J. L. BELL is a Massachusetts writer who specializes in (among other things) the start of the American Revolution in and around Boston. He is particularly interested in the experiences of children in 1765-75. He has published scholarly papers and popular articles for both children and adults. He was consultant for an episode of History Detectives, and contributed to a display at Minute Man National Historic Park.

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Thursday, March 31, 2011

What Washington Really Did about the Gunpowder

Having expressed great skepticism about James T. Flexner’s statement that George Washington directed a disinformation campaign to conceal the Continentals’ lack of gunpowder from the British, I feel I should address what the general actually did.

After all, Washington didn’t just sit there, not saying anything. Actually, he did, but only for half an hour, according to Gen. John Sullivan.

After that, the commander-in-chief wrote urgent letters to the executive authorities of the neighboring colonies and the Continental Congress, asking for any gunpowder they had. Those letters appear to have sped up shipments a bit, and some powder was already on its way to the army. The crisis Washington and his generals perceived lasted only a few days, though lack of ammunition continued to limit their action for a while.

Washington also proposed or endorsed two audacious ways to seize powder from British outposts. The American generals learned about the shortage at a 3 Aug 1775 council of war, and the minutes show their response:

It was proposed to make an attempt on the Magazine at Halifax where there is reason to suppose there is a great quantity of Powder. And upon the Question being seriously put, it was agreed to, by a great majority, and that the detachment for this enterprise consist of 300 Men.
This raid on one of the British military’s main garrisons in North America never took place. Which was probably good from the American point of view, since the plan seems to have been a bit too optimistic.

In a monograph titled “George Washington’s Armed Schooner,” Allen B. Hovey has suggested that preparation for that assault on Halifax prompted Washington to look into arming a ship for the first time. Later, after he had sent the Hannah to sea, the general told John Langdon of New Hampshire that schooner was part of “a scheme I had in view with the People of Hallifax.” So that 3 August plan might have produced results, just not the results the council of war had in mind.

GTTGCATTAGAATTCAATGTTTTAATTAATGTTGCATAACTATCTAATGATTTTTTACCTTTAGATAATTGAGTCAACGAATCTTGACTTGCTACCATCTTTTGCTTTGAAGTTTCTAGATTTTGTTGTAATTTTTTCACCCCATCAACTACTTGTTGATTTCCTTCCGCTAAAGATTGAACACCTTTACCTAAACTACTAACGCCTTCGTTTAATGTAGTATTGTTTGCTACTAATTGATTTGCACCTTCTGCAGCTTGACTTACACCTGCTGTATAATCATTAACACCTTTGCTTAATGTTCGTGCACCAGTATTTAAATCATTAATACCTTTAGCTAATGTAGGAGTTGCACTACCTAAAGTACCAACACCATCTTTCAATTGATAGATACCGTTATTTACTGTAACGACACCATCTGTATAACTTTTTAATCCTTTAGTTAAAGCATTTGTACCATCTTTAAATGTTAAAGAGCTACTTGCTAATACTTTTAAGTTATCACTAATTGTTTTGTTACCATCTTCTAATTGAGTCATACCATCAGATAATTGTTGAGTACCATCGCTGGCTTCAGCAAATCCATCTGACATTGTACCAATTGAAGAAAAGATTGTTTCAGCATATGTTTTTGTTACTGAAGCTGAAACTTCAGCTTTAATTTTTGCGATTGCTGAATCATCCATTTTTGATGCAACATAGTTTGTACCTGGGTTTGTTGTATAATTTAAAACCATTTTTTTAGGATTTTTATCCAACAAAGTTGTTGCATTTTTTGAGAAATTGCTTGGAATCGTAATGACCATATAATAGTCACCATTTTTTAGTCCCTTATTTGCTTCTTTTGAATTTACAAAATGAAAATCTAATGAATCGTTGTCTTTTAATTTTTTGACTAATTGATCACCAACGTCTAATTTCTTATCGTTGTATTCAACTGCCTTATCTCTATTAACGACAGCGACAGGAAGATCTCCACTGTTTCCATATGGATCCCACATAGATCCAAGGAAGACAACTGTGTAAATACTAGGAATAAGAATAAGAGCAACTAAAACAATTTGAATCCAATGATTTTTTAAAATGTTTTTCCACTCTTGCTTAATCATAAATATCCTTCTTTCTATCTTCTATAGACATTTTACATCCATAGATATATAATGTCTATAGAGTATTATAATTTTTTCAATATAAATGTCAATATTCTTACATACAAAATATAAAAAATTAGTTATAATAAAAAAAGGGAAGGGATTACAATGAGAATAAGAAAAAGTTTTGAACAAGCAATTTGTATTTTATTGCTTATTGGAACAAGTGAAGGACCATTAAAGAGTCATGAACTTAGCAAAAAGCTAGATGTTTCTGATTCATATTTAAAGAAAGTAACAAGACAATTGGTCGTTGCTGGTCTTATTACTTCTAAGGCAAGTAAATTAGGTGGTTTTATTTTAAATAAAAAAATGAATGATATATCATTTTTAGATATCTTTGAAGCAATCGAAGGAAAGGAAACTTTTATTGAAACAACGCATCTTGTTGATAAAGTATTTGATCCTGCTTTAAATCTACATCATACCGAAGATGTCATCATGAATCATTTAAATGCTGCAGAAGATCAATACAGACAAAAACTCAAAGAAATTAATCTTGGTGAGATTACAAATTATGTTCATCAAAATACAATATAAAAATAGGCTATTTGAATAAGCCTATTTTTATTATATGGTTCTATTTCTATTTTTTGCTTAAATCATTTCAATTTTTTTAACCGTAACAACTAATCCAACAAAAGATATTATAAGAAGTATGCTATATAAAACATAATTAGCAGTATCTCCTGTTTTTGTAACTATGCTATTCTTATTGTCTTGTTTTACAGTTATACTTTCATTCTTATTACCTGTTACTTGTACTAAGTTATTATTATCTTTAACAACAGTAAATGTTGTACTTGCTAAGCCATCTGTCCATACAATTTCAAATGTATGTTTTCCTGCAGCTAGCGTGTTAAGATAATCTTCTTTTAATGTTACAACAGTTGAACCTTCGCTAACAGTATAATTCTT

The next day, Washington suggested a different naval expedition to Gov. Nicholas Cooke of Rhode Island:
one Harris is lately come from Bermuda, where there is a very considerable Magazine of Powder in a remote Part of the Island and the Inhabitants well disposed not only to our Cause in General, but to assist in this Enterprize in particular; we understand there are two Armed Vessels in your Province commanded by Men of known Activity and Spirit; one of which it is proposed to dispatch on this Errand, with such other assistance as may be required; Harris is to go along as the Conductor of the Enter prize and to avail ourselves of his knowledge of the Island, but without any Command. I am very sensible that at first view the project may appear hazardous and its Success must depend on the Concurrence of many Circumstances; but we are in a Situation which requires us to run all Risques.
Capt. Abraham Whipple did indeed head to Bermuda, but not until mid-September, as he later described. That expedition didn’t produce any powder, either, because a lot of it had already been stolen away. But we can’t say Gen. Washington didn’t think big.

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